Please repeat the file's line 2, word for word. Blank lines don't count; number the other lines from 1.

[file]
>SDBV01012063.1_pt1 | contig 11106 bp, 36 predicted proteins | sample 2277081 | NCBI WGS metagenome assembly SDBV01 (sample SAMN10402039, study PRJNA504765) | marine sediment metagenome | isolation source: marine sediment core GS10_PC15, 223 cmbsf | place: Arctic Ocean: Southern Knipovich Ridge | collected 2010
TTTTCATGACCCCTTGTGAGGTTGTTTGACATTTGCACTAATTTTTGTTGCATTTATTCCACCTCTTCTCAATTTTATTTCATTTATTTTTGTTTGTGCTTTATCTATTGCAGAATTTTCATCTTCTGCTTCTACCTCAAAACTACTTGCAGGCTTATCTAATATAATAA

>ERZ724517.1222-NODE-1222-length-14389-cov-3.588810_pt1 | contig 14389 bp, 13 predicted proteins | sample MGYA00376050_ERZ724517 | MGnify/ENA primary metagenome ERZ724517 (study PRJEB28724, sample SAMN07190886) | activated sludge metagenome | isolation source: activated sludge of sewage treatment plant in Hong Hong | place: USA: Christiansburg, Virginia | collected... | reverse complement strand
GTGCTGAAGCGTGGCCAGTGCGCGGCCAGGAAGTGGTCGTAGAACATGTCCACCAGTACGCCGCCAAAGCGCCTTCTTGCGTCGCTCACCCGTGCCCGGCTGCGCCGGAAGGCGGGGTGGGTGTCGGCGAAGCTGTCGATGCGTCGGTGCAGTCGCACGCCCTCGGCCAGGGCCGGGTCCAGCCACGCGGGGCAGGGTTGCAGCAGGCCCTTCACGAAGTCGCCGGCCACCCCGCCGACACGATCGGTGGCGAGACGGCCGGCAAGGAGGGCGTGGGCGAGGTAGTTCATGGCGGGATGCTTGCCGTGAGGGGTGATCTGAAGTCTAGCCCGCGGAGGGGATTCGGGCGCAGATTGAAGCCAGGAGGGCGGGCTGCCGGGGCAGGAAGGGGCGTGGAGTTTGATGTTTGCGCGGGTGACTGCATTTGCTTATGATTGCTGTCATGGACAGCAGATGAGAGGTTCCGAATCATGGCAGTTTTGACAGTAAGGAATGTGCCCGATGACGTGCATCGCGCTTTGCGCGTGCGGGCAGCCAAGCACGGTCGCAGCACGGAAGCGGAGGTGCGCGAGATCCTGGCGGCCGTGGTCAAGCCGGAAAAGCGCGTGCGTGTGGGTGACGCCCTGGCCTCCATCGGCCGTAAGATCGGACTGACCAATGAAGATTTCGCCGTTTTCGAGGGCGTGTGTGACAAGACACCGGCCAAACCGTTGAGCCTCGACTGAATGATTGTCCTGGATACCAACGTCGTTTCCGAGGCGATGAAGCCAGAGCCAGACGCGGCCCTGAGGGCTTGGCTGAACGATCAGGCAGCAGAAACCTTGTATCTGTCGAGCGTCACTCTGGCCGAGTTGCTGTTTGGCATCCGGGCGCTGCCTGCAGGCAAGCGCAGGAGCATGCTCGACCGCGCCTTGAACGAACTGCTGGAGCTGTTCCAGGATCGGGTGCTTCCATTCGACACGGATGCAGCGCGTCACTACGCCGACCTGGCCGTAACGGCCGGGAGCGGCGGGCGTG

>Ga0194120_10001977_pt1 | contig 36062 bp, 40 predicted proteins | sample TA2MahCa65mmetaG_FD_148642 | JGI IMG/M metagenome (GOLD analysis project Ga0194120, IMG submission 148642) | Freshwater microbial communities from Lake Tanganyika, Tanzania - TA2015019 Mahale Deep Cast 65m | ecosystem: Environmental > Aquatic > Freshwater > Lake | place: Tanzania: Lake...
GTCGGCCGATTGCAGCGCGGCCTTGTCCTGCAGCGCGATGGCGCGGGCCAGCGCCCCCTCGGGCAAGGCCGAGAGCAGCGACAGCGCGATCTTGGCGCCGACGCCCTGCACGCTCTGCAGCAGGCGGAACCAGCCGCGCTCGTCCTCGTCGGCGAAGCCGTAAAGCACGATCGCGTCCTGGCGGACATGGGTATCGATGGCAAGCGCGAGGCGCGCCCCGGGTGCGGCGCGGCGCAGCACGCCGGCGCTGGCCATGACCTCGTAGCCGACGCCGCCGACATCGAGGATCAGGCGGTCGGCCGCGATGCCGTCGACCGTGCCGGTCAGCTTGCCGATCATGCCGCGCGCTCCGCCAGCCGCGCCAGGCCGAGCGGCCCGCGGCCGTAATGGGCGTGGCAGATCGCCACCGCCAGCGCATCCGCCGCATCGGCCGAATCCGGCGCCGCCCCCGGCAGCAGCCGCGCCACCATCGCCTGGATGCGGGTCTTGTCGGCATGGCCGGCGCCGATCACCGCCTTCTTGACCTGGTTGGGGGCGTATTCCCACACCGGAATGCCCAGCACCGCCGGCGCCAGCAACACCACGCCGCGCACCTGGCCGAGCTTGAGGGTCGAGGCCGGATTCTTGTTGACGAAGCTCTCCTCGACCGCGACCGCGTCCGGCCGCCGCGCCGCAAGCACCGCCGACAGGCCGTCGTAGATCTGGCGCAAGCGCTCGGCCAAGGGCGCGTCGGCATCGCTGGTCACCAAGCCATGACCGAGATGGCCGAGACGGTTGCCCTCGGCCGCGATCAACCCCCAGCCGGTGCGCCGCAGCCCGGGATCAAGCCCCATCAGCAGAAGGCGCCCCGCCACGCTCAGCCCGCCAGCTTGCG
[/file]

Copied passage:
TTTTCATGACCCCTTGTGAGGTTGTTTGACATTTGCACTAATTTTTGTTGCATTTATTCCACCTCTTCTCAATTTTATTTCATTTATTTTTGTTTGTGCTTTATCTATTGCAGAATTTTCATCTTCTGCTTCTACCTCAAAACTACTTGCAGGCTTATCTAATATAATAA